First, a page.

Intaglio Editions

Video Transcription of Part 1: Preparing the Plate

Photogravure Platemaking Services for Printmakers with Intaglio Editions

Step 1: Preparing the Plate

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The following is a text transcription of Part 1 of our 7-part video tutorial series on photogravure intaglio printmaking using Intaglio Editions polymer photogravure plates.

For information about making your own polymer photogravure plates, click here.

Video Transcription: Part 1 - Preparing the Plate
Demonstration of sanding a steel-backed polymer plate before printing
Jon Lybrook, Intaglio Editions - March 2014

"Hi, my name is Jon Lybrook and I'm with Intaglio Editions in Boulder, Colorado and I'm going to show you how to prepare and wipe and print your Intaglio Editions plate. These plates are made by Toyobo Corporation in Japan and we found they produce the greatest tonal range possible. We use a special aquatint screen that's customized for maximum tone as well.

This image is called 'The Inseparable', and it's by David Brookover in Jackson, Wyoming, it's a very beautiful photograph, and will make a beautiful photogravure.

The first thing you want to do with this plate once it's been sent to you is sand the edges, because the edges are very sharp. They will cut you, so it's best to sand them, both the top and the sides. So what I do is I take a sanding block and use 220 grit wet and dry sandpaper for these plates -- and it tends to work very nicely. You of course want to avoid scratching the surface of the plate where the polymer is, so I tend to keep everything kind of either on this plane or this plane, kind of on angle.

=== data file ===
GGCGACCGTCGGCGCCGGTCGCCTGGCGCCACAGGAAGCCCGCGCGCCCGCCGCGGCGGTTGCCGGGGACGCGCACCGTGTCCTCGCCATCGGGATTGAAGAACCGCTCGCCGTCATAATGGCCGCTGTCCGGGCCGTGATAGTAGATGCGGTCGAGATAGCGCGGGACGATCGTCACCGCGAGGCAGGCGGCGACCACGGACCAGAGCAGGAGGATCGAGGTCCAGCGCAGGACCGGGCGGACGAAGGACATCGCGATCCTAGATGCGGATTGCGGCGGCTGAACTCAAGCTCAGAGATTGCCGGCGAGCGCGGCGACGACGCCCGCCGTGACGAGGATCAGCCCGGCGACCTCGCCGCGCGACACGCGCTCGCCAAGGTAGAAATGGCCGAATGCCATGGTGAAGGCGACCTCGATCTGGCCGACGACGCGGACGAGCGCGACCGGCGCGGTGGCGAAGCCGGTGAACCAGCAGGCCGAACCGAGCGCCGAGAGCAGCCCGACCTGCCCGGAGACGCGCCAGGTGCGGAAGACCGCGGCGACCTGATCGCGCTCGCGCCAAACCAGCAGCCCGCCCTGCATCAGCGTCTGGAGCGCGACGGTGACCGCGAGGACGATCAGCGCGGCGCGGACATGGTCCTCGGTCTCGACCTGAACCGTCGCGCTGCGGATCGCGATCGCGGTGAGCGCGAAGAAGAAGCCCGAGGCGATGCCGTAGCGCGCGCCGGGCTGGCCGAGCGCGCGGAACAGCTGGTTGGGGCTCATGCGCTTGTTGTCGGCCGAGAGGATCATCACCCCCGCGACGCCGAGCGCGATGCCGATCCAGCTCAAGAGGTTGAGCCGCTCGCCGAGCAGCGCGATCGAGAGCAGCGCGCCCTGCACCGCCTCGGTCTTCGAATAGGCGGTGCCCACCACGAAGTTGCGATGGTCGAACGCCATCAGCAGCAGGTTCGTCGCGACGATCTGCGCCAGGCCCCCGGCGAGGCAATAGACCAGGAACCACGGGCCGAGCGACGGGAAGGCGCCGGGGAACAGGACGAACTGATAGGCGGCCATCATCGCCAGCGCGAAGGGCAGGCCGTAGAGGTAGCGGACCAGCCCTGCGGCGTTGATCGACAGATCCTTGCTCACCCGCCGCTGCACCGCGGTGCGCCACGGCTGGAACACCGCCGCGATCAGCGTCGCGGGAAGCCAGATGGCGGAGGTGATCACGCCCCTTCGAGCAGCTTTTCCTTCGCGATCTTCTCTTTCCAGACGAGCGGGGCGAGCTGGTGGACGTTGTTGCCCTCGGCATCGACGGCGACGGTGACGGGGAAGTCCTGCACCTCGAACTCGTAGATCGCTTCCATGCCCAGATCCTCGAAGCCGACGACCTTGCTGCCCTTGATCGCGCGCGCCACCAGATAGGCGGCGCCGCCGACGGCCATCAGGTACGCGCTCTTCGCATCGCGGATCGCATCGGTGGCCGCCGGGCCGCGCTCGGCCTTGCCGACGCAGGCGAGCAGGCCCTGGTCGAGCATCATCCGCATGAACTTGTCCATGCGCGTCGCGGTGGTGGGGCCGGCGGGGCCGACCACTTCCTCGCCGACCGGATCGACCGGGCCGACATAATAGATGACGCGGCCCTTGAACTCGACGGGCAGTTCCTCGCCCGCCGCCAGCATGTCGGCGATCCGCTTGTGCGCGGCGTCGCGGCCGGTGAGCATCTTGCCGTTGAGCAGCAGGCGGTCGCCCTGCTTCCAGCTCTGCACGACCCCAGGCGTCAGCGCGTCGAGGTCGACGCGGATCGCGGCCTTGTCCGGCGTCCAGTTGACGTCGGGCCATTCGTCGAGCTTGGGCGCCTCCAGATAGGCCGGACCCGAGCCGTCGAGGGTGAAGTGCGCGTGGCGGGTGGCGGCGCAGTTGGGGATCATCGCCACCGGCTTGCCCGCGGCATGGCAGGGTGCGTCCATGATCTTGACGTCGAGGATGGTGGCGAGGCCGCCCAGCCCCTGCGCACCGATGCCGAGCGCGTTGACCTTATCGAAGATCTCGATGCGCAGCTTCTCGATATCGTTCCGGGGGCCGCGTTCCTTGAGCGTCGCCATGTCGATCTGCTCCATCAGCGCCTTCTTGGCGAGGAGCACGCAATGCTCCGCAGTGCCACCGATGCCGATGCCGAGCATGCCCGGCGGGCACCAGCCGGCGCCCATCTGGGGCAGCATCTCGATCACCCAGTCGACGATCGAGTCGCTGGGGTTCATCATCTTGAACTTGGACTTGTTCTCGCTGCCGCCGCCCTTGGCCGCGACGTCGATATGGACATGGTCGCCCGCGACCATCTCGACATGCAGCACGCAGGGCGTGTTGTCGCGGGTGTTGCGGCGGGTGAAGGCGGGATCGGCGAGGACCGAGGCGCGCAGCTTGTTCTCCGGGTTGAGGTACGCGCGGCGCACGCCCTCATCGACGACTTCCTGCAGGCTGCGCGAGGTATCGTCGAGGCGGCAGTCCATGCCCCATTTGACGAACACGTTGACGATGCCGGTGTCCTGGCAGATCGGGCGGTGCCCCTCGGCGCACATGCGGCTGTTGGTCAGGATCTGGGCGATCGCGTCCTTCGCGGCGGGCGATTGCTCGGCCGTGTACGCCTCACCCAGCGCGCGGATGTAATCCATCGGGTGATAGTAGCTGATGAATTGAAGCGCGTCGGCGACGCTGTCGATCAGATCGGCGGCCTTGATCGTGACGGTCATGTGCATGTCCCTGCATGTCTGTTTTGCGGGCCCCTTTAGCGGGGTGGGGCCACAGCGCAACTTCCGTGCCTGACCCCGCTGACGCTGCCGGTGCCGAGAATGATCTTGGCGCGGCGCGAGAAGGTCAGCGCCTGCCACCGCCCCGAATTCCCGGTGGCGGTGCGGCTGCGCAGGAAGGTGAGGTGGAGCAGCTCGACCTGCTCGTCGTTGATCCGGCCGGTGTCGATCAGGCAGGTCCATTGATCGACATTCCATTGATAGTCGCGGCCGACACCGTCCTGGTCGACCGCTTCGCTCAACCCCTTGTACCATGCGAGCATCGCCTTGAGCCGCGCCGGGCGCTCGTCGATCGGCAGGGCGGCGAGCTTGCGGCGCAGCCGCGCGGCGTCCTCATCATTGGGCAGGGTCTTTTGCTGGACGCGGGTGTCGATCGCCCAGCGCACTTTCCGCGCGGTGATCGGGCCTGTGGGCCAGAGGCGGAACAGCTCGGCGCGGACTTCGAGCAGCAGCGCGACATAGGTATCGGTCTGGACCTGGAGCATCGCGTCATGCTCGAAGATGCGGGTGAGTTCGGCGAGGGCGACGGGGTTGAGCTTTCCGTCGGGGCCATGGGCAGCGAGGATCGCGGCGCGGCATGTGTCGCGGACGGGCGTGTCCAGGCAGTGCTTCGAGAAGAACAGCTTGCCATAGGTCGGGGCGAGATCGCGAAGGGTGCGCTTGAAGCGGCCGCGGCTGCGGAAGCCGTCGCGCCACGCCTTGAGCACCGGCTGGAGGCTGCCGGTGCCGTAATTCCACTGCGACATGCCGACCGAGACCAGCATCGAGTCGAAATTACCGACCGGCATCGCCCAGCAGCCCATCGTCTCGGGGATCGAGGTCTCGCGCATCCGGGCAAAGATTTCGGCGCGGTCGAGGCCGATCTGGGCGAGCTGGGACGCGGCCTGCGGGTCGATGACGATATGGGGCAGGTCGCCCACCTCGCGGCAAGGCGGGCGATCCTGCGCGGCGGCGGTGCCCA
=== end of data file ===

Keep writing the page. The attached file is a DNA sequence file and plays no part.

First what I'll do is I'll sand the edge of the plate, I just kind of put it off the edge of the table and sand on kind of an angle on the back, and that removes a lot of the burs. The other thing I will do is round the corners a little bit, just slightly. It makes it safer and also so it's not such a hard edge that it looks more hand-made when you put the rounded corner on it I think. A good, hard sanding block is important because you don't want the edge of the polymer plate to cut into the sandpaper and make a mess. I tend to like to have a very hard sanding block when doing this.

It's important during this stage to keep all the dust particles, pieces of metal particles away from your plate because they can come back to haunt you in the form of a scratch. Now that it's sanded, I'm going to protect it and start mixing the ink."

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